From Drizabone To Bad 2 Da Bone: Billy April Returns
Sunday, June 17, 2001Bad 2 Da Bone are ex Drizabone mainman Billy April, ex Jam & Lewis writing collaborator Trevor Moses and bassist Steve Graham. The band first formed in 1998 and recently released their debut single Party, on Sacred Records, a UK garage style tune featuring the soulful vocals of Sharmaine Campbell. Billy's first band Drizabone were amongst London's most credible soul acts of the 90s before splitting after failing to achieve commercial success.
Skrufff: You formed in '98, yet "Party", your first single, is out just now …
Bad 2 Da Bone (Billy April): "Well, I'm notorious in the music business for taking my time. The truth is that me, Trevor and Steve formulated the idea for the band back in 1998 and started doing working on it then too. We wrote a couple of tunes, but we were too busy on other projects to really give our all to Bad 2 The Bone. It was only in the summer of last year that we seriously started working on it, we didn't even play out together before."
Skrufff: Are you really 'Bad 2 Da Bone' in terms of attitude- Should we be scared-
Bad 2 Da Bone (Billy April): "I don't know. I was still in the band Drizabone when Trevor and I were thinking about forming a band together. Once we were chatting on the phone and he came up with this name, and I said THAT'S the one."
Skrufff: How did you all meet in the first place-
Bad 2 Da Bone (Billy April): "We're all from Northampton, I used to live in London but I came back to Northampton in '97, to get away from the rat race that nearly killed me. I've known Steve and Trev for years, and Charmaine lives just down the road from us. We knew her because she was one of the singers from around town; we tried her out on a couple of tracks and she turned out to be good. Juiceman is also very 'local' and he's an established MC on the scene already. We're proud of our 'Northampton-ness' and we'd like to keep it a Northampton thing."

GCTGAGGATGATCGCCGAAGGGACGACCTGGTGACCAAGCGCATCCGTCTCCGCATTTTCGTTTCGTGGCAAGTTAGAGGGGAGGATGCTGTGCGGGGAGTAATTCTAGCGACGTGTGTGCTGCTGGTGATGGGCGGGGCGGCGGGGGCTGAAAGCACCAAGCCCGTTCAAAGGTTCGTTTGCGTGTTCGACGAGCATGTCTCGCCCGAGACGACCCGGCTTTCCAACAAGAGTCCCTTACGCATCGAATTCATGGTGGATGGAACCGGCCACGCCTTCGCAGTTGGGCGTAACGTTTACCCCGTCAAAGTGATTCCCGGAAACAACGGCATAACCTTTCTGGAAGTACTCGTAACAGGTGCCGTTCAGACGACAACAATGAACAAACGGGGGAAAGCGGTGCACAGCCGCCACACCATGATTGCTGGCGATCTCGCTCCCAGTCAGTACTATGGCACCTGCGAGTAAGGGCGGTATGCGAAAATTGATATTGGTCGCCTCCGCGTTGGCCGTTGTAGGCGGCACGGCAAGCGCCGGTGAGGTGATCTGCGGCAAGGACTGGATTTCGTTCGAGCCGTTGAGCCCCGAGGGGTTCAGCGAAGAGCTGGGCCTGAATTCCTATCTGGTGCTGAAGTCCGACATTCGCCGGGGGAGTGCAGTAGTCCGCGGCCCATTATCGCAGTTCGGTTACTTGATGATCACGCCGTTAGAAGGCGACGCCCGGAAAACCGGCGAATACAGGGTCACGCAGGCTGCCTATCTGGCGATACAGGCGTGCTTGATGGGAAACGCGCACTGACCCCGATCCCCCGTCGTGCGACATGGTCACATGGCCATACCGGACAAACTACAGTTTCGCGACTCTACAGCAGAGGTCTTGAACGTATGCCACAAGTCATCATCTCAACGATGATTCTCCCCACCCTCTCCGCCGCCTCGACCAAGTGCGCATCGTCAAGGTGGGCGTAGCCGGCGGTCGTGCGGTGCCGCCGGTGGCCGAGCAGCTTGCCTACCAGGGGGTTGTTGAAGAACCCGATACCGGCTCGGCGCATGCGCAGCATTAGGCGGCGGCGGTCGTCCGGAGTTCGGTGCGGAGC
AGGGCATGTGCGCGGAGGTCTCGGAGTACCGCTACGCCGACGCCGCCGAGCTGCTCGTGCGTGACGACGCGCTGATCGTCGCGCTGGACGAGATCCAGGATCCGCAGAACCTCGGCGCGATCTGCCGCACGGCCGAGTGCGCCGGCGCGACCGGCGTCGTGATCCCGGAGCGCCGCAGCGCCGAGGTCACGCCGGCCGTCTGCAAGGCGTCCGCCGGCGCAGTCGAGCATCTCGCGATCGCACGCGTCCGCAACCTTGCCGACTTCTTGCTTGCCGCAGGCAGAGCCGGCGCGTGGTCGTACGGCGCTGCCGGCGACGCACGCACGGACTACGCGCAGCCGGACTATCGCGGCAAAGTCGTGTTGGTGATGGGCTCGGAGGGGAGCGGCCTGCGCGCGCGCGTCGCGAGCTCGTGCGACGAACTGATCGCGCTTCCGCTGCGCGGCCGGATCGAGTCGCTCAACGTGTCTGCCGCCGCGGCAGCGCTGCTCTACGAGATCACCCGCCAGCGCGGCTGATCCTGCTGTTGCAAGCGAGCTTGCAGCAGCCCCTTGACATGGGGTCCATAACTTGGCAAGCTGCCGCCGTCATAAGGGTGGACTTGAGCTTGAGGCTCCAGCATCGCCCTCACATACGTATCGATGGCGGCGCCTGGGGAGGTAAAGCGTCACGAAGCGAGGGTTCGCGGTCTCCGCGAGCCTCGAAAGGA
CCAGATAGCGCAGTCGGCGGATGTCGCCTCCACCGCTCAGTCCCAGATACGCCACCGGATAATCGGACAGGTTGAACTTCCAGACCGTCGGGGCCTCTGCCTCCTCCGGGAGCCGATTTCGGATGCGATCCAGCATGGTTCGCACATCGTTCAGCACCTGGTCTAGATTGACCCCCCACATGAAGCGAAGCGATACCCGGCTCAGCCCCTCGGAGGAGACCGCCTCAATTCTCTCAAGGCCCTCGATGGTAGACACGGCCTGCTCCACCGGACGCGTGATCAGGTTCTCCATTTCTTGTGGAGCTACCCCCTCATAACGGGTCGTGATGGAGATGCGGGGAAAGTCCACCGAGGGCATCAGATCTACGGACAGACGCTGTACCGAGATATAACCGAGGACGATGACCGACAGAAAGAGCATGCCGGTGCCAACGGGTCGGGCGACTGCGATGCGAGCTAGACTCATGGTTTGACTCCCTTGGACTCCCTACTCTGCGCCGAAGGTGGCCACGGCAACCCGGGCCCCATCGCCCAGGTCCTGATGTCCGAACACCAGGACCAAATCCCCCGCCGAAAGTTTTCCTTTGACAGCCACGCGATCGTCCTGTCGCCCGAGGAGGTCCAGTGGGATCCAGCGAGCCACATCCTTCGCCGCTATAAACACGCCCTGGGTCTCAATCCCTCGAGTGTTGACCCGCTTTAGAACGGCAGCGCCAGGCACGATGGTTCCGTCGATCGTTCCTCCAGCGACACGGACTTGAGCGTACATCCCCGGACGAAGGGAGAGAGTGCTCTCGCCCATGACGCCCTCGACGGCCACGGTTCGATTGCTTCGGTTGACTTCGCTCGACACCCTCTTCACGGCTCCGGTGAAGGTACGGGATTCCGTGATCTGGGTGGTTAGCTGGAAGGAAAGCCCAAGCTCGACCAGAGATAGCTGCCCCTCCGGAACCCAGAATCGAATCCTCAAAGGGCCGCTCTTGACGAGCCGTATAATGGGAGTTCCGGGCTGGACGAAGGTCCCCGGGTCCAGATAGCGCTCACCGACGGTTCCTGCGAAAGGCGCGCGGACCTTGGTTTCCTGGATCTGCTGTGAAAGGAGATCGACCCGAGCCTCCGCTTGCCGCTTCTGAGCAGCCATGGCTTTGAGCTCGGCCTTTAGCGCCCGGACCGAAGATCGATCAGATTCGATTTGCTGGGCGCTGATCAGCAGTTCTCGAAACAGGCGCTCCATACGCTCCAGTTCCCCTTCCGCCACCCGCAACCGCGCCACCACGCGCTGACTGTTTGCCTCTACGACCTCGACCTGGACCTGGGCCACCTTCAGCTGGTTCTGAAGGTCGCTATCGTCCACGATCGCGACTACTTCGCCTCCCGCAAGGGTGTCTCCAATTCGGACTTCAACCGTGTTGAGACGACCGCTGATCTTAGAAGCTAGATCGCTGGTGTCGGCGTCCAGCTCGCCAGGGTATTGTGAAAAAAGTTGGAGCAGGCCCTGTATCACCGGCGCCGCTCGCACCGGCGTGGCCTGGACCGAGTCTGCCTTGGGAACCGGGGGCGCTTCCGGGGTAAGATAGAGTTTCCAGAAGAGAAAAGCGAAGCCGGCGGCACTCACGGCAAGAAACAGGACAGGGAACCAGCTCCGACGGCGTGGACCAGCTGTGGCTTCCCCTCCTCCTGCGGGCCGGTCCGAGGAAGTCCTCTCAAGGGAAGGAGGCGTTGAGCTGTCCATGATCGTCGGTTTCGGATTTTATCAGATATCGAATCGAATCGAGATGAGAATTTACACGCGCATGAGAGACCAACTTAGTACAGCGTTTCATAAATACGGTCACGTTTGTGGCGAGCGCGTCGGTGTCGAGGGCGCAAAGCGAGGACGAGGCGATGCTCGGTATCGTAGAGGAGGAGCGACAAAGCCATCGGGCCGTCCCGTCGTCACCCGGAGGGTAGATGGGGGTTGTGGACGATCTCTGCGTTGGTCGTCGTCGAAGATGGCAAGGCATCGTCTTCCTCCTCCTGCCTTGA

Skrufff: What was the main reason for leaving London-
Bad 2 Da Bone (Billy April): "Well, I'll say something that's printable. Mainly the non stop partying attitude…"
Skrufff: Are you looking to break the States-
Bad 2 Da Bone (Billy April): "I think all English bands always want to break America, no matter if they're rock, soul or whatever. It's as important to us as it is to everybody else but in reality the chances are stacked against you and there's nothing you can do about it. Our record company is actually encouraging us in trying our luck over there, which is very unusual. Normally labels are resigned to the fact that English bands are never going to make it in the US."
Skrufff: You were the driving force behind Drizabone. Why and how did it end-
Bad 2 Da Bone (Billy April): "In-amicably. It was definitely a case of a 'seven year itch'. We grew apart and despite our first single being a hit, the rest of our music didn't follow up on the same level of success. It was a disappointment especially since we had a heavy weight label like Island Records behind us. Had we been successful we probably would have managed to work out our differences, but in the end it came down to the fact that we didn't like each other, so it all fell apart."
Skrufff: We haven't seen many album acts coming out of the UK garage scene yet , rather singles and compilations of the same tracks, what's your assessment of today's scene-
Bad 2 Da Bone (Billy April): "On a ground level ('and you must appreciate that garage is only a part of what we do', he stresses) kids love it. Where we come from it's very much alive, on the whole it's underground but mainstream at the same time. It's the young people's music. I agree that the scene lacks in inspiration and lots of bands do seem to fold after their first single. That's why I think we stand a good chance."
Skrufff: What makes the scene so rough-
Bad 2 Da Bone (Billy April): "Kids are different these days, they< Tags